HTML5 Data Attribute Example

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My readers are probably sick and tired of me gushing over data attributes, and for that, I apologize. I'm just a huge fan of practical, useful solutions, and no, I'm not going to use this as opportunity to complain about how silly Canvas is again. Rather, I thought I'd whip up another simple example of how you can make use of data attributes in your shiny Ajax-enabled web sites.

If you don't remember what data attributes are, here's a quick reminder. Data attributes are a way to add ad hoc data to your DOM. By prefixing an attribute with data- in front of your name/value pair, your have HTML that is still valid no matter what name you use. So for example:

<img src="something" data-nsfw="true">

There is no data-nsfw attribute for the image tag, but because I began the attribute with data-, it's valid. Another example:

<img src="something" data-nsfw="true" data-hires="someurl">

In both examples, the browser blissfully ignores the custom attributes, but you can write your own code to do whatever you want with it. This comes in handy in numerous situations, but here's one simple example. Imagine I'm selecting data from a table that includes price information. To make it pretty, I'll wrap the output of the price in a function to render it as a currency. Here's an example in ColdFusion:

Price: #dollarFormat(price)#<br/>

For the hell of it, here's the PHP version of it:

echo money_format('%i', $price) . "\n";

This outputs something like : $12,3900.11. What if you wanted to work with this price in JavaScript but treat it as a number? You would need to strip out the currency, possibly even the commas first. Instead of worrying about that, what if we used data attributes to store the "naked" price as a simple number? This will be hidden from the end user (technically not hidden - it will be available in view source) but will be available for our code. Here's an example. The code below loops over a query of art work. (I'll show the entire template in a bit.)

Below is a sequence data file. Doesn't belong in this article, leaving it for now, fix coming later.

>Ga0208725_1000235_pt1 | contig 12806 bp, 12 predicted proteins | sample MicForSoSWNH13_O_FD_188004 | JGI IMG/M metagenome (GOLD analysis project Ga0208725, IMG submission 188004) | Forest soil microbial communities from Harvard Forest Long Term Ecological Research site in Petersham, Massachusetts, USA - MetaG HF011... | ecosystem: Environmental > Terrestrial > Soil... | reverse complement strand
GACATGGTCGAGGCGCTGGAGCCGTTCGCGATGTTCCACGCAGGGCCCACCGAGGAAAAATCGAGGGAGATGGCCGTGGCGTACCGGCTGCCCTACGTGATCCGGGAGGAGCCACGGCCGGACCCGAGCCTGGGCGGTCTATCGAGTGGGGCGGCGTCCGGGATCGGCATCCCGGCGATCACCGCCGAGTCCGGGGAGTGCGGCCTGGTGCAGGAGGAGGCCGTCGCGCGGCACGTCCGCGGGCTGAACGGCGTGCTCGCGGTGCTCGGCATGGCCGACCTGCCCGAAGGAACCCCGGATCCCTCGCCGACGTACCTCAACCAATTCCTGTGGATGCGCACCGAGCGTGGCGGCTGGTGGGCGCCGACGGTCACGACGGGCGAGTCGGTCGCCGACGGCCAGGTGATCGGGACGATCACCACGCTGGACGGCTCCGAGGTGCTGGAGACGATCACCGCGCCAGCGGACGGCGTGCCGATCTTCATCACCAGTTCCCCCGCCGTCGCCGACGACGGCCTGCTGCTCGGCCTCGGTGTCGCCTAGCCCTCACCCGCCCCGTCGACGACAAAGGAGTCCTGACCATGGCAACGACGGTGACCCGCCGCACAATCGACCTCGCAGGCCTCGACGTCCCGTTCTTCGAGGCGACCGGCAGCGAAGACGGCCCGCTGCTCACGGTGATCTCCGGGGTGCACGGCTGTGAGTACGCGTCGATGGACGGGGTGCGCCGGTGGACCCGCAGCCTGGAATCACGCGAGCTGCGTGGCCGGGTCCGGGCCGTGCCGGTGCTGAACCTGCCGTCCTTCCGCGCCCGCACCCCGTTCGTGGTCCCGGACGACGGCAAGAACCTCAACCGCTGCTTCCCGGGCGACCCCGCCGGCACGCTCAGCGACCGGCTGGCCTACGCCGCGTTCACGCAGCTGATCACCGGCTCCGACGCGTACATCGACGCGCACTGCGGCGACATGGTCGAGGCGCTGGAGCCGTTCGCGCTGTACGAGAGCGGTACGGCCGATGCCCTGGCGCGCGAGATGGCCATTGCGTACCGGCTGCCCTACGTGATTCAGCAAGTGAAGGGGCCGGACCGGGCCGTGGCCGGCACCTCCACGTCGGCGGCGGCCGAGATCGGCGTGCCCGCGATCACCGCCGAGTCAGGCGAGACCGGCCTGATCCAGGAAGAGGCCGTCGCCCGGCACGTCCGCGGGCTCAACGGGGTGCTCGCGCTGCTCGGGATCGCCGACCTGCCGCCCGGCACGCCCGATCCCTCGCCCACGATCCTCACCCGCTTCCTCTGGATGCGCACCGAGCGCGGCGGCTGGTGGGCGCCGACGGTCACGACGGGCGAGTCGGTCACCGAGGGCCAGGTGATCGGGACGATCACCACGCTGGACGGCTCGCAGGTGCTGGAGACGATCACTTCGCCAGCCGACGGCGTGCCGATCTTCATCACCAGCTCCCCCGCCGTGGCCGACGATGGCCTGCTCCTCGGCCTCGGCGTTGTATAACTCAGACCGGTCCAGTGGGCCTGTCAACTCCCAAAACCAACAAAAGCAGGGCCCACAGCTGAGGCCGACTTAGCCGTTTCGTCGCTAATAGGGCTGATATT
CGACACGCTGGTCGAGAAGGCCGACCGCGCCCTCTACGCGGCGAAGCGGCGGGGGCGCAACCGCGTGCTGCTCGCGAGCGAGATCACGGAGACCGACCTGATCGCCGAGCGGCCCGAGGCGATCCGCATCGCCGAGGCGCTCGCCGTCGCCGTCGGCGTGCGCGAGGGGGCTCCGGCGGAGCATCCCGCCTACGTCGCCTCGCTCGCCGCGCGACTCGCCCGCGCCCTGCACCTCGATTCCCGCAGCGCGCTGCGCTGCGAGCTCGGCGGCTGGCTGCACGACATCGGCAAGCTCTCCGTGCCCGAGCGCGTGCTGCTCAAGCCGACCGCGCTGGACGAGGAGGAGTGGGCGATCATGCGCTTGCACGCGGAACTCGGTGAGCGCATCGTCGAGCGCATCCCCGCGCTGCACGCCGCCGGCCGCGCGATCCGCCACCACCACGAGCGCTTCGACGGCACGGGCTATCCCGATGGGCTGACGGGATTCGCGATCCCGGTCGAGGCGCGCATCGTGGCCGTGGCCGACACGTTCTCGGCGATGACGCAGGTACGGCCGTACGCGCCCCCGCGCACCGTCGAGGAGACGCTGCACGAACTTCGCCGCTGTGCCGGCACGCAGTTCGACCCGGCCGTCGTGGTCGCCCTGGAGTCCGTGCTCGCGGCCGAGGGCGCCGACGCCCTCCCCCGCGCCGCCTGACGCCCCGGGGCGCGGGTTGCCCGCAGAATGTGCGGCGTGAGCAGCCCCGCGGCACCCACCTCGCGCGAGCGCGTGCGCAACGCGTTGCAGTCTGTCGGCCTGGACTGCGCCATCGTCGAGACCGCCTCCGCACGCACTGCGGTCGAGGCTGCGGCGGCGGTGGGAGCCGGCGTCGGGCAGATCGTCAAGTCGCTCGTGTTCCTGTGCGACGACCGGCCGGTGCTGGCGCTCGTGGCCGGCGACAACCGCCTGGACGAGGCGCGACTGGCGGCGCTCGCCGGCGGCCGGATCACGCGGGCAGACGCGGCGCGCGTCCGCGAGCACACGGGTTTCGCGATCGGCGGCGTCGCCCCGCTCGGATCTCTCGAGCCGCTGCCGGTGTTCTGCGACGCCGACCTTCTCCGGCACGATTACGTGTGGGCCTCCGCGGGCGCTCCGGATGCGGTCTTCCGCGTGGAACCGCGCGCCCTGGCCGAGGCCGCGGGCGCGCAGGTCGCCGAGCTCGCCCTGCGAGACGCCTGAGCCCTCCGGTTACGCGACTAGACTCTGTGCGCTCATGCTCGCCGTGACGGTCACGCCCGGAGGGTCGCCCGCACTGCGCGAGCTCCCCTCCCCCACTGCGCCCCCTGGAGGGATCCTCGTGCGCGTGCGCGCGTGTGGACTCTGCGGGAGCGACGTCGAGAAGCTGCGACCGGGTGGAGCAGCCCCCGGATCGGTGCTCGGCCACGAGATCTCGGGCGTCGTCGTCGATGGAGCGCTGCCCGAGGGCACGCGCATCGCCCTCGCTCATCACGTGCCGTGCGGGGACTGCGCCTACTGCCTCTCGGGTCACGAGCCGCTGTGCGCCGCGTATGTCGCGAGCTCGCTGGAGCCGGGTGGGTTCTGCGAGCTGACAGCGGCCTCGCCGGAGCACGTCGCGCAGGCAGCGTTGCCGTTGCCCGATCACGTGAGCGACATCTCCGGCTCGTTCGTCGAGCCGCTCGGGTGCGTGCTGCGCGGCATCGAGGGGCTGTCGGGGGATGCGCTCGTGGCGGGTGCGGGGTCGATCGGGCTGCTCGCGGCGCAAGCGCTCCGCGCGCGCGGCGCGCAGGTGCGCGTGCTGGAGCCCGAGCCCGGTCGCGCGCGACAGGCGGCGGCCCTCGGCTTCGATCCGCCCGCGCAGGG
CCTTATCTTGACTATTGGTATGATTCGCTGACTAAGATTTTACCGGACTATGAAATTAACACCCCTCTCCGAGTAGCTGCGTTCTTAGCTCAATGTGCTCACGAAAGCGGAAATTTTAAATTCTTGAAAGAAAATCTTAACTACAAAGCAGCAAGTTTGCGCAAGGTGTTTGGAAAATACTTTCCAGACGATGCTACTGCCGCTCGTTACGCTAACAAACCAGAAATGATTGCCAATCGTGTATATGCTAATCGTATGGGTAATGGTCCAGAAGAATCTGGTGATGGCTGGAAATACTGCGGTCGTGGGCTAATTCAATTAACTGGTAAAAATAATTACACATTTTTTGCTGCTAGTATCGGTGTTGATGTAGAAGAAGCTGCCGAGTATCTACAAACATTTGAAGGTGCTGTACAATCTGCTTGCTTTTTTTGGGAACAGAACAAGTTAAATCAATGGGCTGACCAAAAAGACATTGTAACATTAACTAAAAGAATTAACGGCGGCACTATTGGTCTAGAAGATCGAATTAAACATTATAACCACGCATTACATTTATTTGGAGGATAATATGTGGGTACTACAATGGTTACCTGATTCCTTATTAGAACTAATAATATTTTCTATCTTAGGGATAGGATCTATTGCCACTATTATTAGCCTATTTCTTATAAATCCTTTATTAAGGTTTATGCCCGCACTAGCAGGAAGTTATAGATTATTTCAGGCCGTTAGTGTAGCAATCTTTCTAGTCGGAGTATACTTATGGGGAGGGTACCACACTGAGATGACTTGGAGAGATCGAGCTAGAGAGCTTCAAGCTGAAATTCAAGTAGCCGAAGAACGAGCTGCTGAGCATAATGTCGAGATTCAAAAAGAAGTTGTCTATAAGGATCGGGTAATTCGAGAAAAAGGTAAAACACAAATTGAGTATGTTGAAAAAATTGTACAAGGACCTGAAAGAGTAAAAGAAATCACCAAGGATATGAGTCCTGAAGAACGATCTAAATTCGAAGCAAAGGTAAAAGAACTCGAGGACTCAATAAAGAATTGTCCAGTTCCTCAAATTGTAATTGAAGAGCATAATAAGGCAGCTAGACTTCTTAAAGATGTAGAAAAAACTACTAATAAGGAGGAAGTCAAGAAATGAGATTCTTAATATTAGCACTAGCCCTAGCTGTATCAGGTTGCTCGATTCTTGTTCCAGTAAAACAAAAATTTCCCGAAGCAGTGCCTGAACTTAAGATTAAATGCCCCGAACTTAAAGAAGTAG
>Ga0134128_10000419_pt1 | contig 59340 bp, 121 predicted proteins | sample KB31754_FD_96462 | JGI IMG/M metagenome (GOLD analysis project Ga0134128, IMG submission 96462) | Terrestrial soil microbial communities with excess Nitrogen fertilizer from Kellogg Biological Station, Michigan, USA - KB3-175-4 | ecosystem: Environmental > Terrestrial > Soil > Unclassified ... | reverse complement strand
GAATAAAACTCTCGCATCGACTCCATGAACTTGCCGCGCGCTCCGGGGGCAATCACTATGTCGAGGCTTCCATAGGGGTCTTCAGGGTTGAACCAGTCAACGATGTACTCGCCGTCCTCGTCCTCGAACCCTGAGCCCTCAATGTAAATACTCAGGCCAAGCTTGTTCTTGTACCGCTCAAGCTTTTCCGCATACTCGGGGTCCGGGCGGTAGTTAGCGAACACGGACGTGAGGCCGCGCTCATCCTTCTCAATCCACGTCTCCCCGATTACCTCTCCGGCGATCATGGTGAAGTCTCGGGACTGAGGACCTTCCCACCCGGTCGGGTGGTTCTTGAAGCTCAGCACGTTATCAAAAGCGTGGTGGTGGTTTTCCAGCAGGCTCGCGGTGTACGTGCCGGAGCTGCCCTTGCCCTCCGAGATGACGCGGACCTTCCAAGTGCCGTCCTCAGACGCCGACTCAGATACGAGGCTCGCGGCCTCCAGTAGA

<cfoutput query="getArt"> <div class="artPiece" data-id="#artid#" data-price="#price#">

	&lt;h2&gt;#artname#&lt;/h2&gt;
	Price: #dollarFormat(price)#&lt;br/&gt;
	Media: #mediatype#&lt;br/&gt;
	Artist: #firstname# #lastname#&lt;br/&gt;
	#description#&lt;br/&gt;
	&lt;img src="/cfdocs/images/artgallery/#largeimage#"&gt;
&lt;/div&gt;

</cfoutput>

As you can see, I've included two data attributes in my div tag. One of the primary key of the record and one for the price. To be clear, I could have used other methods. I could have used a hidden form field for example. But this is much cleaner. Grabbing the values is a matter of simple JavaScript, but jQuery makes it even easier. Here's the complete template:

<!--- get art work ---> <cfquery name="getArt" datasource="cfartgallery"> select art.artid, art.artname, art.description, art.price, art.largeimage, artists.firstname, artists.lastname, media.mediatype from art join artists on art.artistid = artists.artistid join media on art.mediaid = media.mediaid </cfquery>

<html>

&lt;head&gt;
	&lt;title&gt;Data Example&lt;/title&gt;
	&lt;link rel="stylesheet" href="http://twitter.github.com/bootstrap/1.3.0/bootstrap.min.css" /&gt;